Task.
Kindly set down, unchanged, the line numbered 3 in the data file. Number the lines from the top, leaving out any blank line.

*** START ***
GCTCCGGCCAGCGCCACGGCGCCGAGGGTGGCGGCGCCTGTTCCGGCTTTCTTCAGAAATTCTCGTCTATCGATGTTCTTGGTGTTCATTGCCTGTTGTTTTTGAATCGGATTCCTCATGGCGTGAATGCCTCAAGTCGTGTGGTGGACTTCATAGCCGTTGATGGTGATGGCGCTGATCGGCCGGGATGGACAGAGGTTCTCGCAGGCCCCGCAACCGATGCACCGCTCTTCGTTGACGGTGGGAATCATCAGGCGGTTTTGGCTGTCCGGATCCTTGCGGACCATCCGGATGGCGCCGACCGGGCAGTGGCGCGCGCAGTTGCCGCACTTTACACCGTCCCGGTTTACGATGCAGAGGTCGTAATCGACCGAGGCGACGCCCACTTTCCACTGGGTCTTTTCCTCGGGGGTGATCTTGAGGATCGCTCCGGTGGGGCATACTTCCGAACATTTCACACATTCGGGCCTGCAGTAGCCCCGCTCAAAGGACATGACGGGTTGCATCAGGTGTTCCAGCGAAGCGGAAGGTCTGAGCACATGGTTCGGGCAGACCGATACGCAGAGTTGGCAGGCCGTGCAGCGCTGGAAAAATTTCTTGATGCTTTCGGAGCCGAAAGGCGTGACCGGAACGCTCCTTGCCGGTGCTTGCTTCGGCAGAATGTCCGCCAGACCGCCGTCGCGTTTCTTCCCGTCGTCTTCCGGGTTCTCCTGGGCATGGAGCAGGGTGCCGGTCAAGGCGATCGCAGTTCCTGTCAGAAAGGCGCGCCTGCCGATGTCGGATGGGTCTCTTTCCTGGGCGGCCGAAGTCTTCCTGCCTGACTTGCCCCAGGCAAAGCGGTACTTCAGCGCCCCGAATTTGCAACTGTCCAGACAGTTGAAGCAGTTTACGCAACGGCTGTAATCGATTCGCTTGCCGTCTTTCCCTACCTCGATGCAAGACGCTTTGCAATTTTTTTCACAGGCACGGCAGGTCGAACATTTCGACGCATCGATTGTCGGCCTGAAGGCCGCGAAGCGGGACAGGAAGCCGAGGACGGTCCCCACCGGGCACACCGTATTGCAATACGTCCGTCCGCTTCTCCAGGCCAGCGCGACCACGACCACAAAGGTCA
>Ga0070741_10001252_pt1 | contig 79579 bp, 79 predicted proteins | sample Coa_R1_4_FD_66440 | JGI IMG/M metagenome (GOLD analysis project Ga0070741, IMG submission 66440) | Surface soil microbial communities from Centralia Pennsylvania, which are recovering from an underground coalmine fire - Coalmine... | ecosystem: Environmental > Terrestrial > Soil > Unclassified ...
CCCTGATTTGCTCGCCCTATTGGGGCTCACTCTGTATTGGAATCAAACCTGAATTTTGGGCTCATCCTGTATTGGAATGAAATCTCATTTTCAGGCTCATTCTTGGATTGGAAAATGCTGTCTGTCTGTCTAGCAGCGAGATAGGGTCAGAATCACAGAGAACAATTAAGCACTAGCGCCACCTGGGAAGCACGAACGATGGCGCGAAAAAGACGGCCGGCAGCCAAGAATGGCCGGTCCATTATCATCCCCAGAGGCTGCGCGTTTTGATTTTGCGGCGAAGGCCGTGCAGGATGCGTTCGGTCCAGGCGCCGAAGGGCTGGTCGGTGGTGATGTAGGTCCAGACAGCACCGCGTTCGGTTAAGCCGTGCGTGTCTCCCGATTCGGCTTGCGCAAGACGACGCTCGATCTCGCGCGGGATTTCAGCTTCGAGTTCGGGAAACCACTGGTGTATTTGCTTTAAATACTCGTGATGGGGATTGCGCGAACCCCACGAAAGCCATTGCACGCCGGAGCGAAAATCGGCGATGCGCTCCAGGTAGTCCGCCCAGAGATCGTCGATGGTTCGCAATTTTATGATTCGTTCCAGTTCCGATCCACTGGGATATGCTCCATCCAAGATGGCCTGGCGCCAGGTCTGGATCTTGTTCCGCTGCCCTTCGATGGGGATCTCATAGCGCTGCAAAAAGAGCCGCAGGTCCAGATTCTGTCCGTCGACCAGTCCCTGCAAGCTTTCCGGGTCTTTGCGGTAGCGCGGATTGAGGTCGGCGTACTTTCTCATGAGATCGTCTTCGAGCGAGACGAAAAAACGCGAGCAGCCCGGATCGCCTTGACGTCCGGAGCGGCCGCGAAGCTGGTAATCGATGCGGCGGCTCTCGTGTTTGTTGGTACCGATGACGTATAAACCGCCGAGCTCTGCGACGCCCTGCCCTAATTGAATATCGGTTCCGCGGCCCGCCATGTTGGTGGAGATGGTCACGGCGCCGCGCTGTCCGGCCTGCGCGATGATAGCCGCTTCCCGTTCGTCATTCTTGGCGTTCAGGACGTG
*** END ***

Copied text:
CCCTGATTTGCTCGCCCTATTGGGGCTCACTCTGTATTGGAATCAAACCTGAATTTTGGGCTCATCCTGTATTGGAATGAAATCTCATTTTCAGGCTCATTCTTGGATTGGAAAATGCTGTCTGTCTGTCTAGCAGCGAGATAGGGTCAGAATCACAGAGAACAATTAAGCACTAGCGCCACCTGGGAAGCACGAACGATGGCGCGAAAAAGACGGCCGGCAGCCAAGAATGGCCGGTCCATTATCATCCCCAGAGGCTGCGCGTTTTGATTTTGCGGCGAAGGCCGTGCAGGATGCGTTCGGTCCAGGCGCCGAAGGGCTGGTCGGTGGTGATGTAGGTCCAGACAGCACCGCGTTCGGTTAAGCCGTGCGTGTCTCCCGATTCGGCTTGCGCAAGACGACGCTCGATCTCGCGCGGGATTTCAGCTTCGAGTTCGGGAAACCACTGGTGTATTTGCTTTAAATACTCGTGATGGGGATTGCGCGAACCCCACGAAAGCCATTGCACGCCGGAGCGAAAATCGGCGATGCGCTCCAGGTAGTCCGCCCAGAGATCGTCGATGGTTCGCAATTTTATGATTCGTTCCAGTTCCGATCCACTGGGATATGCTCCATCCAAGATGGCCTGGCGCCAGGTCTGGATCTTGTTCCGCTGCCCTTCGATGGGGATCTCATAGCGCTGCAAAAAGAGCCGCAGGTCCAGATTCTGTCCGTCGACCAGTCCCTGCAAGCTTTCCGGGTCTTTGCGGTAGCGCGGATTGAGGTCGGCGTACTTTCTCATGAGATCGTCTTCGAGCGAGACGAAAAAACGCGAGCAGCCCGGATCGCCTTGACGTCCGGAGCGGCCGCGAAGCTGGTAATCGATGCGGCGGCTCTCGTGTTTGTTGGTACCGATGACGTATAAACCGCCGAGCTCTGCGACGCCCTGCCCTAATTGAATATCGGTTCCGCGGCCCGCCATGTTGGTGGAGATGGTCACGGCGCCGCGCTGTCCGGCCTGCGCGATGATAGCCGCTTCCCGTTCGTCATTCTTGGCGTTCAGGACGTG